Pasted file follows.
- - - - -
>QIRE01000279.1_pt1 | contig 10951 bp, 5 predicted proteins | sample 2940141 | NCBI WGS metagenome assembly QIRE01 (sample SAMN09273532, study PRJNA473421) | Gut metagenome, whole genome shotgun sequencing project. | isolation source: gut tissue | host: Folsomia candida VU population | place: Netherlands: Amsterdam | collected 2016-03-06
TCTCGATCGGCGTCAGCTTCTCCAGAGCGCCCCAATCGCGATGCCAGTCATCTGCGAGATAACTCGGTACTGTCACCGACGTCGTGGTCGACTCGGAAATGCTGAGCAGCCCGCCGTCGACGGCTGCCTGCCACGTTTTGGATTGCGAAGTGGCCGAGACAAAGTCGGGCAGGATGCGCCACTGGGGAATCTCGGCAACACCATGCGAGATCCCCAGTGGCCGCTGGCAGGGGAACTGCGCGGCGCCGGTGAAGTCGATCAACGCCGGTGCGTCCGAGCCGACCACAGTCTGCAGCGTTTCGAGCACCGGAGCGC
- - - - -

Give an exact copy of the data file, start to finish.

>QIRE01000279.1_pt1 | contig 10951 bp, 5 predicted proteins | sample 2940141 | NCBI WGS metagenome assembly QIRE01 (sample SAMN09273532, study PRJNA473421) | Gut metagenome, whole genome shotgun sequencing project. | isolation source: gut tissue | host: Folsomia candida VU population | place: Netherlands: Amsterdam | collected 2016-03-06
TCTCGATCGGCGTCAGCTTCTCCAGAGCGCCCCAATCGCGATGCCAGTCATCTGCGAGATAACTCGGTACTGTCACCGACGTCGTGGTCGACTCGGAAATGCTGAGCAGCCCGCCGTCGACGGCTGCCTGCCACGTTTTGGATTGCGAAGTGGCCGAGACAAAGTCGGGCAGGATGCGCCACTGGGGAATCTCGGCAACACCATGCGAGATCCCCAGTGGCCGCTGGCAGGGGAACTGCGCGGCGCCGGTGAAGTCGATCAACGCCGGTGCGTCCGAGCCGACCACAGTCTGCAGCGTTTCGAGCACCGGAGCGC